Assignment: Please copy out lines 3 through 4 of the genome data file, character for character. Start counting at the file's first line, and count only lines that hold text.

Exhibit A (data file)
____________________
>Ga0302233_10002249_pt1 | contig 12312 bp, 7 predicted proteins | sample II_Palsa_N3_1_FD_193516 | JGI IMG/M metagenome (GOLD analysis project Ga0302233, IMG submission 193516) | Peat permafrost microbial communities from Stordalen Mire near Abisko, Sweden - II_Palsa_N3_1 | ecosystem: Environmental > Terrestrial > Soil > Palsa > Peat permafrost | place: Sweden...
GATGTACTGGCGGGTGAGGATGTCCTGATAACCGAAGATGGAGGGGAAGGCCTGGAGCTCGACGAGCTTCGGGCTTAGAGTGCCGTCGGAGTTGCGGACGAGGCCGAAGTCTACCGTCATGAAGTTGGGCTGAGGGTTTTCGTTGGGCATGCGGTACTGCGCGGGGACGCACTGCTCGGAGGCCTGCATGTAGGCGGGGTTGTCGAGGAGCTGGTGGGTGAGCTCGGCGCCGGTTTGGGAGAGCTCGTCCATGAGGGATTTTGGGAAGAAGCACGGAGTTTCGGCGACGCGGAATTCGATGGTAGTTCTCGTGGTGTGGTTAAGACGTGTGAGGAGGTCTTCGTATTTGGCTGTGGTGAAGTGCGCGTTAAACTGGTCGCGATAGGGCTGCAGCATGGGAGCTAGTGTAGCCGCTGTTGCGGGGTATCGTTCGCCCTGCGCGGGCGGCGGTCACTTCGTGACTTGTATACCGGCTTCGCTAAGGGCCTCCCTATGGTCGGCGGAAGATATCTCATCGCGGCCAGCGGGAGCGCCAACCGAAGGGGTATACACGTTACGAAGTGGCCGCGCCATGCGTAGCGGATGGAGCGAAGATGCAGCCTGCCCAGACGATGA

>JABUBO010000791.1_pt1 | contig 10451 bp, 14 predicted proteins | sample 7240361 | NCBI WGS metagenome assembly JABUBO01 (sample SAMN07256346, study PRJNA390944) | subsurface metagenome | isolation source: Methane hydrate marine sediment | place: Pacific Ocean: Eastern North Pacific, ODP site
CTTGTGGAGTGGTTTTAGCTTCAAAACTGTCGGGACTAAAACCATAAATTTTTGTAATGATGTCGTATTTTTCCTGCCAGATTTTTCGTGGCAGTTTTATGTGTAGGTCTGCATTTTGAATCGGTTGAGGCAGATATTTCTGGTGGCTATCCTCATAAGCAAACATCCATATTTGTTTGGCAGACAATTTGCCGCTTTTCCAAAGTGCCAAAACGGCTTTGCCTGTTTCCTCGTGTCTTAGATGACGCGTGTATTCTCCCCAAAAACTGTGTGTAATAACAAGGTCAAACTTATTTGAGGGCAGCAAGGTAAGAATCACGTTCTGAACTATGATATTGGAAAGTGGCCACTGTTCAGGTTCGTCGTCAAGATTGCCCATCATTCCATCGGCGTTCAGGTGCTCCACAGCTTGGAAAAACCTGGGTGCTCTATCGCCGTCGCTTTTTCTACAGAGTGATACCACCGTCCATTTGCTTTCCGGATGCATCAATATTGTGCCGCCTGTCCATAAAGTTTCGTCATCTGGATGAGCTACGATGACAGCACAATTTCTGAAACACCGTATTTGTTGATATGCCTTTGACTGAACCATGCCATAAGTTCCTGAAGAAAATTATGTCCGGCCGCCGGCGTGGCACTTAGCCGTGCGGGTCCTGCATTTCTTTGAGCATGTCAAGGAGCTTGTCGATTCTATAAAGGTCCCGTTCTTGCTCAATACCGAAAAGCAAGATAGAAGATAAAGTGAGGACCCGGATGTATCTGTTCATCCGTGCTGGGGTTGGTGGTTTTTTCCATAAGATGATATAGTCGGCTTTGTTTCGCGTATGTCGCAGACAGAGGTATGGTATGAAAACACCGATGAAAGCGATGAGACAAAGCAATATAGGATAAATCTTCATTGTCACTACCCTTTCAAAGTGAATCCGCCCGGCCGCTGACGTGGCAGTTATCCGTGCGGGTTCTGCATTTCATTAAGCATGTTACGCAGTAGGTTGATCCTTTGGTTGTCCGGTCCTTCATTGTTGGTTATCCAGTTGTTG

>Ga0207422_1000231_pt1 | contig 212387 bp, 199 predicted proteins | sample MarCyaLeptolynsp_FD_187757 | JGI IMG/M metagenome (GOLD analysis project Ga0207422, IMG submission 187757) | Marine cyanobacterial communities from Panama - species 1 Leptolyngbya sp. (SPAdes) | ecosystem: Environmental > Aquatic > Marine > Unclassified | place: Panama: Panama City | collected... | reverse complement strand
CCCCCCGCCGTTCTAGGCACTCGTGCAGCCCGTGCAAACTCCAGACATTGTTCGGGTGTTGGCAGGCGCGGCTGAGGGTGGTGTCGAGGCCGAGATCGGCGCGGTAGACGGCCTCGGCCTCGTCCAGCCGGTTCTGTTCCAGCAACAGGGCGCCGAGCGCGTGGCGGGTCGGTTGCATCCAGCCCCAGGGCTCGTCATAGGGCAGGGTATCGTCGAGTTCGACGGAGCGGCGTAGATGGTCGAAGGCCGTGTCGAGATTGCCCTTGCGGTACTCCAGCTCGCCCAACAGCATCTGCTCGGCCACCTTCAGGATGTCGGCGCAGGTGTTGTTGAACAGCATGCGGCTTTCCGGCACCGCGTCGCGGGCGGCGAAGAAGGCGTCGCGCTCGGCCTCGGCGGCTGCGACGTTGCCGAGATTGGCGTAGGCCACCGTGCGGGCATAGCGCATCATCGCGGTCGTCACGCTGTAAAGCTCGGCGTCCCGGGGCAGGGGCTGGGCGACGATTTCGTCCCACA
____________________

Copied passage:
>JABUBO010000791.1_pt1 | contig 10451 bp, 14 predicted proteins | sample 7240361 | NCBI WGS metagenome assembly JABUBO01 (sample SAMN07256346, study PRJNA390944) | subsurface metagenome | isolation source: Methane hydrate marine sediment | place: Pacific Ocean: Eastern North Pacific, ODP site
CTTGTGGAGTGGTTTTAGCTTCAAAACTGTCGGGACTAAAACCATAAATTTTTGTAATGATGTCGTATTTTTCCTGCCAGATTTTTCGTGGCAGTTTTATGTGTAGGTCTGCATTTTGAATCGGTTGAGGCAGATATTTCTGGTGGCTATCCTCATAAGCAAACATCCATATTTGTTTGGCAGACAATTTGCCGCTTTTCCAAAGTGCCAAAACGGCTTTGCCTGTTTCCTCGTGTCTTAGATGACGCGTGTATTCTCCCCAAAAACTGTGTGTAATAACAAGGTCAAACTTATTTGAGGGCAGCAAGGTAAGAATCACGTTCTGAACTATGATATTGGAAAGTGGCCACTGTTCAGGTTCGTCGTCAAGATTGCCCATCATTCCATCGGCGTTCAGGTGCTCCACAGCTTGGAAAAACCTGGGTGCTCTATCGCCGTCGCTTTTTCTACAGAGTGATACCACCGTCCATTTGCTTTCCGGATGCATCAATATTGTGCCGCCTGTCCATAAAGTTTCGTCATCTGGATGAGCTACGATGACAGCACAATTTCTGAAACACCGTATTTGTTGATATGCCTTTGACTGAACCATGCCATAAGTTCCTGAAGAAAATTATGTCCGGCCGCCGGCGTGGCACTTAGCCGTGCGGGTCCTGCATTTCTTTGAGCATGTCAAGGAGCTTGTCGATTCTATAAAGGTCCCGTTCTTGCTCAATACCGAAAAGCAAGATAGAAGATAAAGTGAGGACCCGGATGTATCTGTTCATCCGTGCTGGGGTTGGTGGTTTTTTCCATAAGATGATATAGTCGGCTTTGTTTCGCGTATGTCGCAGACAGAGGTATGGTATGAAAACACCGATGAAAGCGATGAGACAAAGCAATATAGGATAAATCTTCATTGTCACTACCCTTTCAAAGTGAATCCGCCCGGCCGCTGACGTGGCAGTTATCCGTGCGGGTTCTGCATTTCATTAAGCATGTTACGCAGTAGGTTGATCCTTTGGTTGTCCGGTCCTTCATTGTTGGTTATCCAGTTGTTG